SNL's on a rerun week, so the writers have plenty of time to prepare for the return of LiLo on March 3. But here's a quick sketch pitch: Replace Russian oligarch and presidential candidate Mikhail Prokhorov with Fred Armisen and run this actual segment from an actual Russian comedy show word-for-word. Do not change the set. Do not change the words. Do not change the way they all bob their heads to the beat. Do nothing. In fact, maybe just get the rights and lift the entire thing. This is perfect as it is.
• More than two years after she first put it on the market, Gisele Bundchen has officially disposed of her triplex penthouse at 347 West 11th Street. The 1,700-square-foot apartment, which originally hit the market for $10.9 million and was listed for a much more modest $4.5 million when it went into contract late last month, sold for $4.4 million to a buyer identified in city property records as Lower West Side Manhattan R.E. [Cityfile]
• Steven "Mac" Heller, the former head of investment banking at Goldman Sachs, has sold his three-bedroom apartment at 14 East 75th Street. The 7th-floor co-op, which hit the market for $5.425 million in February, sold for $4.725 mil. to real estate investor Fred Schwalbe and his wife, Ruth. [Cityfile]
Some people have been a little troubled by the news a shady Russian billionaire is now buying up a local sports franchise (the Nets), as well as part of the arena that will eventually be the team's new home in Brooklyn. But not Jamie Johnson. The pharmaceutical heir and filmmaker thinks it's, like, the greatest news ever:
There's a new billionaire in town. And he happens to be single, too! This week, Russia's richest man, Mikhail Prokhorov, cut a deal with real estate developer Bruce Ratner to buy the Nets as well as part of the new Nets arena under construction in Brooklyn. Today the Times compares Prokhorov to one other non-married billionaire in New York, Mayor Michael Bloomberg. So how different are the two men? Let's take a look, shall we:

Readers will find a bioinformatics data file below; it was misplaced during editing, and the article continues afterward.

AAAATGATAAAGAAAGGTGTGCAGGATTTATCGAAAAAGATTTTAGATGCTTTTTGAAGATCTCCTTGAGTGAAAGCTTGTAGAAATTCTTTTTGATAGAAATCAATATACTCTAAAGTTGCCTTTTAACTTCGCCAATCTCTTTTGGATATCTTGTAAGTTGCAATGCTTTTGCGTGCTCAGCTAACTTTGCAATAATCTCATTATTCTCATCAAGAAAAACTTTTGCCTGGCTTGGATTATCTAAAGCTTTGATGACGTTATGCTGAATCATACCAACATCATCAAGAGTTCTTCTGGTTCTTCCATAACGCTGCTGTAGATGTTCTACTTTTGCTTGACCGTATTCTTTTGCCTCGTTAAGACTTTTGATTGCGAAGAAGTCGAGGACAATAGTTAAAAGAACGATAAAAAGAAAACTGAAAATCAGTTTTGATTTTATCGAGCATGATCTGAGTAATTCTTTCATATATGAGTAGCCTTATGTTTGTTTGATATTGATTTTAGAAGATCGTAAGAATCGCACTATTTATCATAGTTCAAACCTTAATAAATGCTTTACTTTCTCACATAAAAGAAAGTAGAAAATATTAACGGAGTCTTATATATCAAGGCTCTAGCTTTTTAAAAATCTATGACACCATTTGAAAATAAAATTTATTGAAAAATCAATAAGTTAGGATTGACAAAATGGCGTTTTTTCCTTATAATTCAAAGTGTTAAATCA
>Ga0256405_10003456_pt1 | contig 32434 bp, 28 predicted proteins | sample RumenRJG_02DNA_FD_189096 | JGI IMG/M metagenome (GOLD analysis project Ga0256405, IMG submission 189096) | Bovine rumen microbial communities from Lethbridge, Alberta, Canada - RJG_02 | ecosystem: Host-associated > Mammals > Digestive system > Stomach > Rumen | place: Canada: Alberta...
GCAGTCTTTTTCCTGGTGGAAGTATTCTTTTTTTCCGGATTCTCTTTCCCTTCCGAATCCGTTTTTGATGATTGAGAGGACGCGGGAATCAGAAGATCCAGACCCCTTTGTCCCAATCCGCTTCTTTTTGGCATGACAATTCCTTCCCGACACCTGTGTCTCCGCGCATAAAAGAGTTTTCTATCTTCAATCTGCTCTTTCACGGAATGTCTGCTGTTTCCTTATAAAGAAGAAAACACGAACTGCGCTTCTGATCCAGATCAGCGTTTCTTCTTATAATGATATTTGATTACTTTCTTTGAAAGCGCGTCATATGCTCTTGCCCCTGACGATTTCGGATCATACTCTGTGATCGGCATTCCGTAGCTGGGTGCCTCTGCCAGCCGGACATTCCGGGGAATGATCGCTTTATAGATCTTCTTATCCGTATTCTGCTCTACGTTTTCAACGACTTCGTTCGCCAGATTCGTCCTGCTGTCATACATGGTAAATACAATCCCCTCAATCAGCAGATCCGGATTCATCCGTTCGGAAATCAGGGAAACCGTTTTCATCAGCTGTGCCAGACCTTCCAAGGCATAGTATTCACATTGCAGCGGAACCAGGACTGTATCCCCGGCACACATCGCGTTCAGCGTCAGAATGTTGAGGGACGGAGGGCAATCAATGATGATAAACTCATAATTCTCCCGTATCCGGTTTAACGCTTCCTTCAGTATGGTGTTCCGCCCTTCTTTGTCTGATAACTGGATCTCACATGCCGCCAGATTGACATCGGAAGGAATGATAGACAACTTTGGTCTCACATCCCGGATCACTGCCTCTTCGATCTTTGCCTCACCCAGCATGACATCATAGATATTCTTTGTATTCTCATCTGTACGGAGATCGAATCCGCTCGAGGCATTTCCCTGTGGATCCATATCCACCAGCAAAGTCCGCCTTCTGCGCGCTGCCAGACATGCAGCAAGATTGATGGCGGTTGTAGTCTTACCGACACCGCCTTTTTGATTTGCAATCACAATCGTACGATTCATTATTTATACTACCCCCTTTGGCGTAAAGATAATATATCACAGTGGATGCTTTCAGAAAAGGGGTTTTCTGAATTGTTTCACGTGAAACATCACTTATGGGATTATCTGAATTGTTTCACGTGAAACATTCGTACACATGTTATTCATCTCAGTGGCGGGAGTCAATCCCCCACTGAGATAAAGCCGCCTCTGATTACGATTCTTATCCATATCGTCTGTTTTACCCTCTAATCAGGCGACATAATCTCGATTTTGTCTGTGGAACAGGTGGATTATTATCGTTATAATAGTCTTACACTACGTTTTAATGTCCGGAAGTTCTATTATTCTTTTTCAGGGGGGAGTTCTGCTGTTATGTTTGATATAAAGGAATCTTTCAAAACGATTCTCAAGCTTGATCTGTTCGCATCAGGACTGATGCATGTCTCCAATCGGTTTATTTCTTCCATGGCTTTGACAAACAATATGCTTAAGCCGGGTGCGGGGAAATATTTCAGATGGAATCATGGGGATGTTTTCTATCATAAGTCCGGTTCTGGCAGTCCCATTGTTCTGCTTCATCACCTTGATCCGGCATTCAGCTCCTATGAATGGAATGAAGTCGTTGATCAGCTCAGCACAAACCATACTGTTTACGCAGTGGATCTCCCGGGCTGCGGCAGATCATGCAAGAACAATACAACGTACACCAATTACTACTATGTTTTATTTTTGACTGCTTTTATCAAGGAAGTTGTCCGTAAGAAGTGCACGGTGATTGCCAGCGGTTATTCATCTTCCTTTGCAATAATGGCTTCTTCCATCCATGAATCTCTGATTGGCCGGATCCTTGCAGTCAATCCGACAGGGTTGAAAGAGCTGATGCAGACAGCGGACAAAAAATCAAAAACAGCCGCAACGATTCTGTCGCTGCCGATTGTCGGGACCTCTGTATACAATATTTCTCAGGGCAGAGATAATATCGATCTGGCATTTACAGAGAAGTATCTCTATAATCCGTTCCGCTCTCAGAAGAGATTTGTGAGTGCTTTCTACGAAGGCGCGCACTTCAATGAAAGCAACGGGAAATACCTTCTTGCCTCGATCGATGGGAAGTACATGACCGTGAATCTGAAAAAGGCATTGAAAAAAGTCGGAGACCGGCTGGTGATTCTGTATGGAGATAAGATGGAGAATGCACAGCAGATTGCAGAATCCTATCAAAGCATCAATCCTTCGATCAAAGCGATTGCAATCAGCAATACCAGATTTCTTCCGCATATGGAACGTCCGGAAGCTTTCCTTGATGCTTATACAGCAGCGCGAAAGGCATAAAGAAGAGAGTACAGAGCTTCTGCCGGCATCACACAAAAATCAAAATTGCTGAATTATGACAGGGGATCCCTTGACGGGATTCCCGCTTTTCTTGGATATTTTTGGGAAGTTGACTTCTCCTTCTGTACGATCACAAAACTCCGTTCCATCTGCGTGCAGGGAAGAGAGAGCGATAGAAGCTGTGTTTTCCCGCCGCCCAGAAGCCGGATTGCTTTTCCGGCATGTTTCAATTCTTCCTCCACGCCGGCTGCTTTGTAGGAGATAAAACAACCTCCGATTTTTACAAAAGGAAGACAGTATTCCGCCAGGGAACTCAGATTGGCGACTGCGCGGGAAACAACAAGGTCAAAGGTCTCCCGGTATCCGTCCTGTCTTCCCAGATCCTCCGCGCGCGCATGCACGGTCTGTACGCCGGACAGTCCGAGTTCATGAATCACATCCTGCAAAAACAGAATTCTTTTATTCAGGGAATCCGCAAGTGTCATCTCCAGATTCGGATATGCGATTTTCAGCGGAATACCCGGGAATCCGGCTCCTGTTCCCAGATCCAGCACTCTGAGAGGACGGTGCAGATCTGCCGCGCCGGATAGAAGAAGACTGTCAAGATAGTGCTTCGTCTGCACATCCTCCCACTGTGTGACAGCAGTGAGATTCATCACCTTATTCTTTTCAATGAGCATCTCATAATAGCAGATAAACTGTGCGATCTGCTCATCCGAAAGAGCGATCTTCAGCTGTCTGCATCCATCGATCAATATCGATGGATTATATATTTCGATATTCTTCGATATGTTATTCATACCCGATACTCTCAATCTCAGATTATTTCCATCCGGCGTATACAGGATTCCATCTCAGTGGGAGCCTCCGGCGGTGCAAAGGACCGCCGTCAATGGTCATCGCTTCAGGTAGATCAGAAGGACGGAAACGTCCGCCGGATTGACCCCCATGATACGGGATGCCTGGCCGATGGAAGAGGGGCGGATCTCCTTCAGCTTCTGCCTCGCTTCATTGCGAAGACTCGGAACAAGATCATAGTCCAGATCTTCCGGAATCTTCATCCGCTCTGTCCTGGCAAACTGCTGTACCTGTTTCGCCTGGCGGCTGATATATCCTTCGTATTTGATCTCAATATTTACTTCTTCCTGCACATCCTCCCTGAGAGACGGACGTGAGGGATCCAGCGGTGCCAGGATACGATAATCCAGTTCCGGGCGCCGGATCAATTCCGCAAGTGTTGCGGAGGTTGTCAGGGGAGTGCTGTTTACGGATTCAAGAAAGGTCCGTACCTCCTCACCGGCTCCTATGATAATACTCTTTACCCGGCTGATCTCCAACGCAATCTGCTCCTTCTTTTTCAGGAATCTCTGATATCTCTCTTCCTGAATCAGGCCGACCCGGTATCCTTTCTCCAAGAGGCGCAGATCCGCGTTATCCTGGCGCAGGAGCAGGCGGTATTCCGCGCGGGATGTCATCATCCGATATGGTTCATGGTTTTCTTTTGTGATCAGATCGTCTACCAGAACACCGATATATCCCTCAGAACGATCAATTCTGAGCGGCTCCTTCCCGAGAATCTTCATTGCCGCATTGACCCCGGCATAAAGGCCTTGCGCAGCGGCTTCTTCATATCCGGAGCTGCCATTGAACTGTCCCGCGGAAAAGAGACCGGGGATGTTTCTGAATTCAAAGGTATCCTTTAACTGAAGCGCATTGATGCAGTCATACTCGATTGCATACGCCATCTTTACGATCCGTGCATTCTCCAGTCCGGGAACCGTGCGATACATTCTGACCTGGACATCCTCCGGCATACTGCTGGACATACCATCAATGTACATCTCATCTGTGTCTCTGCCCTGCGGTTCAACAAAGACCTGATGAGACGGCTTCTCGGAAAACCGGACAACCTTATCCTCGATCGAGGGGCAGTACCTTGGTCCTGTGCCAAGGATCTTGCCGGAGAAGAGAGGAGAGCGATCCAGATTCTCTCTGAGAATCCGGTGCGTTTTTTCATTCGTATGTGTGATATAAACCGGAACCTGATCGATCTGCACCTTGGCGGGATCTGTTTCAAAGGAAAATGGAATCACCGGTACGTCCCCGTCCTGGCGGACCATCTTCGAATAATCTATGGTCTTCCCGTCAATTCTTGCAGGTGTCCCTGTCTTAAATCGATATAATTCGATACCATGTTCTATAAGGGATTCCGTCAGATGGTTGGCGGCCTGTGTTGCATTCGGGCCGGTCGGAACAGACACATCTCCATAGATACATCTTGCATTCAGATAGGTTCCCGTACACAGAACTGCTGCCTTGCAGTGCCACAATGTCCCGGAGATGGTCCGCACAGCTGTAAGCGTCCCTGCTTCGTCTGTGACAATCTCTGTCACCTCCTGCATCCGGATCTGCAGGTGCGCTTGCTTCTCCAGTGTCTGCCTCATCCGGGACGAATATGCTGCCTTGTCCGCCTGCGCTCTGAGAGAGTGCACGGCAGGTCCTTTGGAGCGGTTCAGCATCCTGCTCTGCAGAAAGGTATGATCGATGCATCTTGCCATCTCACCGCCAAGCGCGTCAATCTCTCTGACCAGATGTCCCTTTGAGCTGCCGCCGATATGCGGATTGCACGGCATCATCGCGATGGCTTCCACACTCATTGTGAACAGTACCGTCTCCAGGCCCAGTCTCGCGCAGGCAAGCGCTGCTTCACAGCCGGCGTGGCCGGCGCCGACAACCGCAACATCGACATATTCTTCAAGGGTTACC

It's official. The richest man in Russia, Mikhail Prokhorov, has taken control of the New Jersey Nets. The 44-year-old oligarch, who is worth $9.5 billion according to Forbes, signed a $200 million deal today with real estate developer/Nets owner Bruce Ratner that will make him the principal owner of the team, as well as a major investor in the Nets' long-delayed new home in Brooklyn. This makes Prokhorov the first foreign owner of an NBA team who isn't Canadian, and the "the only NBA owner who can dunk," according to Prokhorov. And the tri-state area now has its very own Mark Cuban, clearly. [NYT]
The cruel blows of the recession have made a certain elite group even more elite: There are now only 49 Russian billionaires, half as many as there were a year ago, according to the annual ranking of Russia's wealthiest published today by Finans magazine. Last year's number one, aluminium magnate Oleg Deripaska, tumbled to number eight after losing $35 billion, and was replaced in the top spot by Mikhail Prokhorov, the nickel mogul (and Snob magazine backer), who is reportedly worth $14.1 billion. Roman Abramovich, despite seeing $9 billion disappear in the past year, still comes in at number two with an estimated net worth of $13.9 billion. He was also voted Russia's most interesting billionaire, an honor he clearly owes to his fiancée, everyone's favorite art patron Dasha Zhukova.
Russians are "not afraid" to call themselves snobs, says the spokewoman for a new magazine called, yes, Snob. Slated to debut next month and backed by playboy oligarch Mikhail Prokhorov (left), it's aimed at well-to-do, educated Russians, including those in New York, London and Paris, who, we're guessing, will be thrilled by the prospect of getting their fix of Dasha Zhukova news in actual Russian. [Independent]